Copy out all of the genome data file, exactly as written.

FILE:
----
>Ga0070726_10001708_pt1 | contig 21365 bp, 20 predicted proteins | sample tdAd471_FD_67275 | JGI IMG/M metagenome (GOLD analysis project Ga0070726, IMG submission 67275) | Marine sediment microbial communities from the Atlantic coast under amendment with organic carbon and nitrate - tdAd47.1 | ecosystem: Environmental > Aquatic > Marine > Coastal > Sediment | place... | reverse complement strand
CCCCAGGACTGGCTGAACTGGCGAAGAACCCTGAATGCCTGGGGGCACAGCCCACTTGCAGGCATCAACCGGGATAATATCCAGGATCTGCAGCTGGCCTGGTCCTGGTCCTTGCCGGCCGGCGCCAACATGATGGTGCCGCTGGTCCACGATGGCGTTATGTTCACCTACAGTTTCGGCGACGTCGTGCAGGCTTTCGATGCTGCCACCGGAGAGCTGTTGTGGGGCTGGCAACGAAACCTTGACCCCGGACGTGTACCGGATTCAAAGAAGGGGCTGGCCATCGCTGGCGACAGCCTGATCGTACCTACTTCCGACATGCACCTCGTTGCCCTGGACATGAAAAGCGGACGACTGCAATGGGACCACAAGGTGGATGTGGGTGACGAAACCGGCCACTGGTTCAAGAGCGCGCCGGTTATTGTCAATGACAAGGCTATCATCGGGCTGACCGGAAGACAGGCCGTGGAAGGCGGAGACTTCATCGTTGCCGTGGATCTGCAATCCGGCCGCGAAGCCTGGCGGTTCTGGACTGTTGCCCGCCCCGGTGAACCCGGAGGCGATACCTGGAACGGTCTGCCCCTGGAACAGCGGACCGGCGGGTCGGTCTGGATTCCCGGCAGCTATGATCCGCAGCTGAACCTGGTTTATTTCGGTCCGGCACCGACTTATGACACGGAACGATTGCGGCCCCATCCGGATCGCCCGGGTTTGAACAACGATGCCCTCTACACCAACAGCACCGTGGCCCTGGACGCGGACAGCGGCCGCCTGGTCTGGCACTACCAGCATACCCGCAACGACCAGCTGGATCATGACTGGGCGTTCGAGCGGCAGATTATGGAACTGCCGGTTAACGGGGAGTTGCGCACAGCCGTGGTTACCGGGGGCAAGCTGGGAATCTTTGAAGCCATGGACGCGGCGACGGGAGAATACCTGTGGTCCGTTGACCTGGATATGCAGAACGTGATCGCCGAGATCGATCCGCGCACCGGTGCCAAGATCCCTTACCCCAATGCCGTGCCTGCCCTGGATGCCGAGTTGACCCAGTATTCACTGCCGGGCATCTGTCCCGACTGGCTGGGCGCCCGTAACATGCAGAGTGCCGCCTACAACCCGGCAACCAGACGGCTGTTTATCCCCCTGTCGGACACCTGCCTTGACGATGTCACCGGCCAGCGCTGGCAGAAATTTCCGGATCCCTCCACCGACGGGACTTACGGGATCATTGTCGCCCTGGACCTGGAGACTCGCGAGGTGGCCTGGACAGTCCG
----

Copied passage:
>Ga0070726_10001708_pt1 | contig 21365 bp, 20 predicted proteins | sample tdAd471_FD_67275 | JGI IMG/M metagenome (GOLD analysis project Ga0070726, IMG submission 67275) | Marine sediment microbial communities from the Atlantic coast under amendment with organic carbon and nitrate - tdAd47.1 | ecosystem: Environmental > Aquatic > Marine > Coastal > Sediment | place... | reverse complement strand
CCCCAGGACTGGCTGAACTGGCGAAGAACCCTGAATGCCTGGGGGCACAGCCCACTTGCAGGCATCAACCGGGATAATATCCAGGATCTGCAGCTGGCCTGGTCCTGGTCCTTGCCGGCCGGCGCCAACATGATGGTGCCGCTGGTCCACGATGGCGTTATGTTCACCTACAGTTTCGGCGACGTCGTGCAGGCTTTCGATGCTGCCACCGGAGAGCTGTTGTGGGGCTGGCAACGAAACCTTGACCCCGGACGTGTACCGGATTCAAAGAAGGGGCTGGCCATCGCTGGCGACAGCCTGATCGTACCTACTTCCGACATGCACCTCGTTGCCCTGGACATGAAAAGCGGACGACTGCAATGGGACCACAAGGTGGATGTGGGTGACGAAACCGGCCACTGGTTCAAGAGCGCGCCGGTTATTGTCAATGACAAGGCTATCATCGGGCTGACCGGAAGACAGGCCGTGGAAGGCGGAGACTTCATCGTTGCCGTGGATCTGCAATCCGGCCGCGAAGCCTGGCGGTTCTGGACTGTTGCCCGCCCCGGTGAACCCGGAGGCGATACCTGGAACGGTCTGCCCCTGGAACAGCGGACCGGCGGGTCGGTCTGGATTCCCGGCAGCTATGATCCGCAGCTGAACCTGGTTTATTTCGGTCCGGCACCGACTTATGACACGGAACGATTGCGGCCCCATCCGGATCGCCCGGGTTTGAACAACGATGCCCTCTACACCAACAGCACCGTGGCCCTGGACGCGGACAGCGGCCGCCTGGTCTGGCACTACCAGCATACCCGCAACGACCAGCTGGATCATGACTGGGCGTTCGAGCGGCAGATTATGGAACTGCCGGTTAACGGGGAGTTGCGCACAGCCGTGGTTACCGGGGGCAAGCTGGGAATCTTTGAAGCCATGGACGCGGCGACGGGAGAATACCTGTGGTCCGTTGACCTGGATATGCAGAACGTGATCGCCGAGATCGATCCGCGCACCGGTGCCAAGATCCCTTACCCCAATGCCGTGCCTGCCCTGGATGCCGAGTTGACCCAGTATTCACTGCCGGGCATCTGTCCCGACTGGCTGGGCGCCCGTAACATGCAGAGTGCCGCCTACAACCCGGCAACCAGACGGCTGTTTATCCCCCTGTCGGACACCTGCCTTGACGATGTCACCGGCCAGCGCTGGCAGAAATTTCCGGATCCCTCCACCGACGGGACTTACGGGATCATTGTCGCCCTGGACCTGGAGACTCGCGAGGTGGCCTGGACAGTCCG